Four-legged war vets get top care
SAN ANTONIO, Texas (AP)—When he came to, the Marine’s arm hung lamely. It was broken by ball bearings hurled so hard from a suicide bomb that they also became embedded in his gun. Yet Brendan Poelaert’s thoughts quickly turned to his patrol dog.
The powerful Belgian Malinois named Flapoor had served him as partner and protector for the past four months in Iraq. Now, the dog staggered a few steps along the Ramadi street, then stared blankly. Blood poured from his chest.
“I didn’t care about my injuries, my arm,” his handler says. “I’m telling the medic, ‘I got to get my dog to the vet!”’
About 2,000 of these working dogs confront danger beside American soldiers, largely in the Middle East.
With noses that detect scents up to a third of a mile away, many sniff for explosives in Iraq. Their numbers have been growing about 20 percent a year since the terrorist attacks of 2001, says Air Force Capt. Jeffrey McKamey, who helps run the program.
In doing their jobs, dozens of these dogs have also become war wounded—scorched by the desert, slashed by broken glass, pelted by stray bullets, pounded by roadside bombs.
Their services are so valued, though, that wounded dogs are treated much like wounded troops. “They are cared for as well as any soldier,” insists Senior Airman Ronald A. Harden, a dog handler in Iraq.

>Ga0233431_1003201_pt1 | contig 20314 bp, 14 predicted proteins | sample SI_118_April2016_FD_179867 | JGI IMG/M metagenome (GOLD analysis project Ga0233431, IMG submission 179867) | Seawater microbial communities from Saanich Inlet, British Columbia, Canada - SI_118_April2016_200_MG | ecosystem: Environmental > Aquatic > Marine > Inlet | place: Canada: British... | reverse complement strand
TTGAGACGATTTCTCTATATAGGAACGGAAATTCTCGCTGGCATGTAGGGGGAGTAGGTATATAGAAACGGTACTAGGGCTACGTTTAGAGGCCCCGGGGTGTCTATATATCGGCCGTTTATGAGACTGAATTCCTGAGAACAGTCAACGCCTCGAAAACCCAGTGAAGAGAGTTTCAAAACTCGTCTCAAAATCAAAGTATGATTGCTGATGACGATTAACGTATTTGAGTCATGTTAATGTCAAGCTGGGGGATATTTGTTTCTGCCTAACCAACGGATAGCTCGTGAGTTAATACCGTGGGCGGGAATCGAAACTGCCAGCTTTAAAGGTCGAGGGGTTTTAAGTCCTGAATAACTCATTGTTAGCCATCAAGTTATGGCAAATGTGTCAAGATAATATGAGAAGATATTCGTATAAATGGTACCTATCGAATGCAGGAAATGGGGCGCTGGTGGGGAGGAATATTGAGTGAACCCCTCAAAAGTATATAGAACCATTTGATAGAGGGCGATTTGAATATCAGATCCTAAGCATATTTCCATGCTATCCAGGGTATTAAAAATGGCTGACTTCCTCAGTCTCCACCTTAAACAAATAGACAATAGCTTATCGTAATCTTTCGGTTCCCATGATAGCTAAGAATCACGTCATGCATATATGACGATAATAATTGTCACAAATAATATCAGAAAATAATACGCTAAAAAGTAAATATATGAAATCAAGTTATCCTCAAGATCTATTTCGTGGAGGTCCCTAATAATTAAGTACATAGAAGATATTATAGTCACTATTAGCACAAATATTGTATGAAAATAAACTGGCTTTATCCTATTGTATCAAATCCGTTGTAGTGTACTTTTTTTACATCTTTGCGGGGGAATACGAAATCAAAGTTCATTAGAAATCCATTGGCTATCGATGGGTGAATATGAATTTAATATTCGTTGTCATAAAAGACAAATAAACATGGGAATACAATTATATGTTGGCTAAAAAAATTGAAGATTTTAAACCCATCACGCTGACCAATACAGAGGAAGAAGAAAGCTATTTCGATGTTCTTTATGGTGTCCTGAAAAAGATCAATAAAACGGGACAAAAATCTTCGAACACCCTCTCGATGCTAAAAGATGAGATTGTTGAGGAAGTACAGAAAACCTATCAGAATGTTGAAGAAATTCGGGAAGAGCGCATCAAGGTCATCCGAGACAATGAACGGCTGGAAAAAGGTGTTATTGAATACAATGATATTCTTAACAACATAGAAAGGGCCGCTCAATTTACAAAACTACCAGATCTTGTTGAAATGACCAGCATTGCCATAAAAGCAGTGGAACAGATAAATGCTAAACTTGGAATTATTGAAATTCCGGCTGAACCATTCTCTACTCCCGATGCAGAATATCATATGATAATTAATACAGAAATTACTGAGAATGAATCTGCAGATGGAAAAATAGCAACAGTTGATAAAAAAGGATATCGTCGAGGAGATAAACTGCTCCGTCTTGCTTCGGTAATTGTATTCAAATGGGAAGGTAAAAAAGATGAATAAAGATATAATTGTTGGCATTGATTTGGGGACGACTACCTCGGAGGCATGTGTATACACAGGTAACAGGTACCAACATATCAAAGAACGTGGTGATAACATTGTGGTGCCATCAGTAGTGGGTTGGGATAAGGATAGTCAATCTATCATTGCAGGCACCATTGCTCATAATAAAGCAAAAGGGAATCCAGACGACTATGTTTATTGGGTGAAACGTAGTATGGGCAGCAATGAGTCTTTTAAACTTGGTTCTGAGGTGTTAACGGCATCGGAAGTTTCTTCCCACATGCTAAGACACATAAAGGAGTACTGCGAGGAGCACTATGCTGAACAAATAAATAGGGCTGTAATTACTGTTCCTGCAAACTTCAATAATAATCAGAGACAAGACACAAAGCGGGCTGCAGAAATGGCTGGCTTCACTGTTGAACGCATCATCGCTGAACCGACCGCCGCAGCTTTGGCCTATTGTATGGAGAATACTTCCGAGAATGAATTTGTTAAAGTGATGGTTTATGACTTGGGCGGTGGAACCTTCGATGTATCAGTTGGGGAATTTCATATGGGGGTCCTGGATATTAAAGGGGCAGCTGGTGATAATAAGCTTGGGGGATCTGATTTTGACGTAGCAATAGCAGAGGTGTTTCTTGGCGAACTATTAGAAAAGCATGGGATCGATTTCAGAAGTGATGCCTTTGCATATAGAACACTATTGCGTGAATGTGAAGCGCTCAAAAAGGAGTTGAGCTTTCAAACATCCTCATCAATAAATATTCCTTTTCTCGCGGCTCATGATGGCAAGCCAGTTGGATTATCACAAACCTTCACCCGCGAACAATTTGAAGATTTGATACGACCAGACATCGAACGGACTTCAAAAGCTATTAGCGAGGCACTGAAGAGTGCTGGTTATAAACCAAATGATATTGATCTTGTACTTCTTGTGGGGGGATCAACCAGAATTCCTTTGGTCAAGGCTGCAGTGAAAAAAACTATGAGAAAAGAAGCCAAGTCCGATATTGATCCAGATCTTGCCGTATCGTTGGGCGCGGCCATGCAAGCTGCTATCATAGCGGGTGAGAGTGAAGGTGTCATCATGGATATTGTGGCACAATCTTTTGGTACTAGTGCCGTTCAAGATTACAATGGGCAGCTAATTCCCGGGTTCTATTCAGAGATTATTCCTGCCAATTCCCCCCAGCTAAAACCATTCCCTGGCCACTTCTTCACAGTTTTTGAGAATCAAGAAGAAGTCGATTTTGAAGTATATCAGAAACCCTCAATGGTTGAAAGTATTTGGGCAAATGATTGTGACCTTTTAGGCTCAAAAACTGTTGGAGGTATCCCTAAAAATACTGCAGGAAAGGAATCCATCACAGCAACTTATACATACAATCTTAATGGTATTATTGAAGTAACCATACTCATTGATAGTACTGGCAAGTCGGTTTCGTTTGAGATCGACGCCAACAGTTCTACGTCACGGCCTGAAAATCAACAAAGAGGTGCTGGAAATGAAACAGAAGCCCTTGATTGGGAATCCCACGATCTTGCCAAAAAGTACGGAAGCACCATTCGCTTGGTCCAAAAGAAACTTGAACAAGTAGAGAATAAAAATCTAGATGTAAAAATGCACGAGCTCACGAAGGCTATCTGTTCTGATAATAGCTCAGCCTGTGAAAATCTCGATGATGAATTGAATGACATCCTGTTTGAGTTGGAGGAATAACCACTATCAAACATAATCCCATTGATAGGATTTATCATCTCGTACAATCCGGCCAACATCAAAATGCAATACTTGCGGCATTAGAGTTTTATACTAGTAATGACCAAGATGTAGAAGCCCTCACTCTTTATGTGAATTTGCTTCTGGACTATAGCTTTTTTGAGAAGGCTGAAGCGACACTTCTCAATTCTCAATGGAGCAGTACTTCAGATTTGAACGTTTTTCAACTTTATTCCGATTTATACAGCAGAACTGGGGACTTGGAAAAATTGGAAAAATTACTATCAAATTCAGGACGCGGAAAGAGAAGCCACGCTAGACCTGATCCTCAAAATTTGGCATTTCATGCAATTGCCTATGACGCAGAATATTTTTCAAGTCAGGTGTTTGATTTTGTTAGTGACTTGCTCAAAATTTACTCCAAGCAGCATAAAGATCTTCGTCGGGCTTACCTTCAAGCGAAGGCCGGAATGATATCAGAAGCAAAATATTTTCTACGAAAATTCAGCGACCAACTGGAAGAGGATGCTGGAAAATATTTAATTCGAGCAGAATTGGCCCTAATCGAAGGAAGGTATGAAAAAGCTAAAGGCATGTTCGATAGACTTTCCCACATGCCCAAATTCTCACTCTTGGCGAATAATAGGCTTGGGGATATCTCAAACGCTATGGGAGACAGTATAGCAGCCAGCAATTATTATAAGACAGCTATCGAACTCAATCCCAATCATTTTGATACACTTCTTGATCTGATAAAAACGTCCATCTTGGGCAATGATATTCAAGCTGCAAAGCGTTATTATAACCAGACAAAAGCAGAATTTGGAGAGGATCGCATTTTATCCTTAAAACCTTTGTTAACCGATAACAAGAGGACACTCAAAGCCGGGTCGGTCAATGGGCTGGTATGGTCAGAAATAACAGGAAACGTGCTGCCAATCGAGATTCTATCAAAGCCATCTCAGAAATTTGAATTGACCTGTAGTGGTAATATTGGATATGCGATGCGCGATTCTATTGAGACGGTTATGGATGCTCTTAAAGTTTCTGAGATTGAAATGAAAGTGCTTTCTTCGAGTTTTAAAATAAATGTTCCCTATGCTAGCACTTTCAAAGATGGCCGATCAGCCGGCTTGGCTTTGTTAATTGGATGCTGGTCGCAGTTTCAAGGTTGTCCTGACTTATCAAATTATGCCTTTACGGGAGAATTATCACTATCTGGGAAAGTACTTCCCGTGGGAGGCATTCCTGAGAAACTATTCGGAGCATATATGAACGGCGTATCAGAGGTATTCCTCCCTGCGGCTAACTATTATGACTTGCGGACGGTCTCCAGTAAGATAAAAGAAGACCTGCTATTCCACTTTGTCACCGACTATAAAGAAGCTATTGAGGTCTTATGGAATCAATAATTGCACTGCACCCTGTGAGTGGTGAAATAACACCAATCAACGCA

Their first aid comes out of doggy field kits bearing everything from medicine to syringes. Some are evacuated to military veterinary centers hundreds of miles away and even to Germany and the United States for rehabilitation. Many recover and return to duty.
On the day of the Ramadi blast in January 2006, Poelaert, trained in veterinary first aid, began care as soon as both were loaded into an SUV. He pressed his finger to his dog’s chest to stop him from bleeding to death.
When they reached the base camp, a medic with veterinary training took over, starting Flapoor on an IV. Poelaert departed reluctantly for his own surgery.
Flapoor—the name means “droopy-eared” in the Dutch language of his homeland—would eventually go to Baghdad for more care of his punctured lung and belly wounds. He’d later rejoin his handler and fly in a cargo plane to the U.S. for physical rehab.
Healing under the California sun at Camp Pendleton, Flapoor is now back to his usual self in most ways: fast, friendly, eager-to-please. But he still suffers a sort of canine PTSD. “He’s really jumpy around loud noises now,” Poelaert says.
Military dogs must be in top condition to perform the duties they’re assigned. And training is rigorous.
Dogs take their basic training at Lackland Air Force Base in San Antonio, where they learn to tolerate the crack of gunfire and sputter of helicopters. They are trained to sniff for explosives on command, freezing and staring at suspicious objects.
Merely baring their teeth, they can cow a crowd. Commanded to strike, they can easily flatten a big man with one leap, flying like a 50-pound sand bag tossed from a truck.
Smart and strong Malinois and shepherds predominate, but other breeds are trained too. Even small dogs, like beagles or poodles, are occasionally taught to detect explosives in submarines and other close quarters.
In Iraq, the demand for explosives-finding dogs has escalated. They lead patrols with their handlers in tow, sniffing bags and other suspicious objects along the way.
The bombs have bulked up in past months, putting dogs and handlers at more risk. To protect handlers, some dogs are now trained to wear backpacks with radios and respond to remote voice commands.
“As much as I love these dogs, their job is to take a bullet for me,” says trainer Sgt. Douglas Timberlake.
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